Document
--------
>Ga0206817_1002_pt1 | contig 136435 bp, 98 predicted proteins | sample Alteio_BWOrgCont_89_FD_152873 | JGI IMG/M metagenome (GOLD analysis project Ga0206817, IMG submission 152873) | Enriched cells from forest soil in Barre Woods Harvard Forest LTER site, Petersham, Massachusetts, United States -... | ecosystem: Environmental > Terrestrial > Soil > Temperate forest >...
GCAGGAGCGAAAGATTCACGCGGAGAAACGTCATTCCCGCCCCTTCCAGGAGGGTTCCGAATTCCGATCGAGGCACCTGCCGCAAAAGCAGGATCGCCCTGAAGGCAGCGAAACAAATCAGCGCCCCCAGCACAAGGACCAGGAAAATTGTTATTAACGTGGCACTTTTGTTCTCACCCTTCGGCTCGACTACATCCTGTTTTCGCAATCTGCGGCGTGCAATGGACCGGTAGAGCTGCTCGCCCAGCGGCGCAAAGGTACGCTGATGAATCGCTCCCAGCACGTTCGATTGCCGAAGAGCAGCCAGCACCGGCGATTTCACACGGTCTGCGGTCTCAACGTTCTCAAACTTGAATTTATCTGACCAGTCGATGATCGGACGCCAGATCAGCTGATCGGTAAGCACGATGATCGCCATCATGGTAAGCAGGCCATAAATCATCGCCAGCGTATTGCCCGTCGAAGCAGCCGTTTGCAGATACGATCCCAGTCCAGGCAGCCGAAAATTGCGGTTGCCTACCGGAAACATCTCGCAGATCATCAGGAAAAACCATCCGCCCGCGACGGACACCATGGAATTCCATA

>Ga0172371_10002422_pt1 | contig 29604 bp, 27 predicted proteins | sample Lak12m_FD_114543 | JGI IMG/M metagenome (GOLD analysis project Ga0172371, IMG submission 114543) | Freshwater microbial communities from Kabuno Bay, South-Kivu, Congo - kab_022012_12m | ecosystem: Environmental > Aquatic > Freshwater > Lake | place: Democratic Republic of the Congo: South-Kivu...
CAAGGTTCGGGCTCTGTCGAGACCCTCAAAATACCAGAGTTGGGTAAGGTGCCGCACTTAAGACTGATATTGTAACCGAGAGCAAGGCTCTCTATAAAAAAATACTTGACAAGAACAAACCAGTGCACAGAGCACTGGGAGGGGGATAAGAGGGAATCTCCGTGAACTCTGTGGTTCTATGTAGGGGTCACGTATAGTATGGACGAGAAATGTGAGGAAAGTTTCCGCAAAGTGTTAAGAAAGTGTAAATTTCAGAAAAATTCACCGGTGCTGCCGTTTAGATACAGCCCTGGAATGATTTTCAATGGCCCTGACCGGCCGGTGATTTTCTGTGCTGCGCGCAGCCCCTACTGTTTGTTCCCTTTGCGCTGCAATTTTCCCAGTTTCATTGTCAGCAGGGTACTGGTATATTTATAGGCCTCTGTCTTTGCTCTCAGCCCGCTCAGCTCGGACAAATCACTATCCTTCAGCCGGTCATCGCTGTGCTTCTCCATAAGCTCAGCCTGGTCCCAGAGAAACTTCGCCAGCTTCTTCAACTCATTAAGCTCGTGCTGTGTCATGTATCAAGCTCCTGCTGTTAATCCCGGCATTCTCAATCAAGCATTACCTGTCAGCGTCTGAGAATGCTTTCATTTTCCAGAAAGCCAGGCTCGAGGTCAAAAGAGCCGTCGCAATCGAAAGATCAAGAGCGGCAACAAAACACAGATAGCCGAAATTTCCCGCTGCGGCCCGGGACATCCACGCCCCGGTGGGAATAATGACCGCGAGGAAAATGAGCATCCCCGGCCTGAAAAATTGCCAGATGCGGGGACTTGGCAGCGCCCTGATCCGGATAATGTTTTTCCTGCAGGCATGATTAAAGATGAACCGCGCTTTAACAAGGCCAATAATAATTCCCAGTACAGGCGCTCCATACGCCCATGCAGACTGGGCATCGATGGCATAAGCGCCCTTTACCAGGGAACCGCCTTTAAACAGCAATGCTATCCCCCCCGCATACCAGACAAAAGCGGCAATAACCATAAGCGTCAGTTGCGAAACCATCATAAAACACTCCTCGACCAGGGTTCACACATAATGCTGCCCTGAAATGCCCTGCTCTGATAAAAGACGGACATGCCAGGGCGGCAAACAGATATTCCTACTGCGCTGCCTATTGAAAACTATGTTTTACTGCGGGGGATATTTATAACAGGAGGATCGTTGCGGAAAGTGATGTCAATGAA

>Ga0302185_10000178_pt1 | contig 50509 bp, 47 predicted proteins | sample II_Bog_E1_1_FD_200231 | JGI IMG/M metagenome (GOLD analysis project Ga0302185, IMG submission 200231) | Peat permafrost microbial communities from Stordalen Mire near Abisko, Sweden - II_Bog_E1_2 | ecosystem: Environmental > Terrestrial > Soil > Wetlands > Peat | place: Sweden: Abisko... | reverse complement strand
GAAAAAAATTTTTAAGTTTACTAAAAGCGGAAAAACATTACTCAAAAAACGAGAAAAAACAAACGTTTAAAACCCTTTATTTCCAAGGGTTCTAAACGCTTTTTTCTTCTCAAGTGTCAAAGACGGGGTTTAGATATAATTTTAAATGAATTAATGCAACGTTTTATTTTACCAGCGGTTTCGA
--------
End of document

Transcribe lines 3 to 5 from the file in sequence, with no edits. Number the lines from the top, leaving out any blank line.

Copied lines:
>Ga0172371_10002422_pt1 | contig 29604 bp, 27 predicted proteins | sample Lak12m_FD_114543 | JGI IMG/M metagenome (GOLD analysis project Ga0172371, IMG submission 114543) | Freshwater microbial communities from Kabuno Bay, South-Kivu, Congo - kab_022012_12m | ecosystem: Environmental > Aquatic > Freshwater > Lake | place: Democratic Republic of the Congo: South-Kivu...
CAAGGTTCGGGCTCTGTCGAGACCCTCAAAATACCAGAGTTGGGTAAGGTGCCGCACTTAAGACTGATATTGTAACCGAGAGCAAGGCTCTCTATAAAAAAATACTTGACAAGAACAAACCAGTGCACAGAGCACTGGGAGGGGGATAAGAGGGAATCTCCGTGAACTCTGTGGTTCTATGTAGGGGTCACGTATAGTATGGACGAGAAATGTGAGGAAAGTTTCCGCAAAGTGTTAAGAAAGTGTAAATTTCAGAAAAATTCACCGGTGCTGCCGTTTAGATACAGCCCTGGAATGATTTTCAATGGCCCTGACCGGCCGGTGATTTTCTGTGCTGCGCGCAGCCCCTACTGTTTGTTCCCTTTGCGCTGCAATTTTCCCAGTTTCATTGTCAGCAGGGTACTGGTATATTTATAGGCCTCTGTCTTTGCTCTCAGCCCGCTCAGCTCGGACAAATCACTATCCTTCAGCCGGTCATCGCTGTGCTTCTCCATAAGCTCAGCCTGGTCCCAGAGAAACTTCGCCAGCTTCTTCAACTCATTAAGCTCGTGCTGTGTCATGTATCAAGCTCCTGCTGTTAATCCCGGCATTCTCAATCAAGCATTACCTGTCAGCGTCTGAGAATGCTTTCATTTTCCAGAAAGCCAGGCTCGAGGTCAAAAGAGCCGTCGCAATCGAAAGATCAAGAGCGGCAACAAAACACAGATAGCCGAAATTTCCCGCTGCGGCCCGGGACATCCACGCCCCGGTGGGAATAATGACCGCGAGGAAAATGAGCATCCCCGGCCTGAAAAATTGCCAGATGCGGGGACTTGGCAGCGCCCTGATCCGGATAATGTTTTTCCTGCAGGCATGATTAAAGATGAACCGCGCTTTAACAAGGCCAATAATAATTCCCAGTACAGGCGCTCCATACGCCCATGCAGACTGGGCATCGATGGCATAAGCGCCCTTTACCAGGGAACCGCCTTTAAACAGCAATGCTATCCCCCCCGCATACCAGACAAAAGCGGCAATAACCATAAGCGTCAGTTGCGAAACCATCATAAAACACTCCTCGACCAGGGTTCACACATAATGCTGCCCTGAAATGCCCTGCTCTGATAAAAGACGGACATGCCAGGGCGGCAAACAGATATTCCTACTGCGCTGCCTATTGAAAACTATGTTTTACTGCGGGGGATATTTATAACAGGAGGATCGTTGCGGAAAGTGATGTCAATGAA

>Ga0302185_10000178_pt1 | contig 50509 bp, 47 predicted proteins | sample II_Bog_E1_1_FD_200231 | JGI IMG/M metagenome (GOLD analysis project Ga0302185, IMG submission 200231) | Peat permafrost microbial communities from Stordalen Mire near Abisko, Sweden - II_Bog_E1_2 | ecosystem: Environmental > Terrestrial > Soil > Wetlands > Peat | place: Sweden: Abisko... | reverse complement strand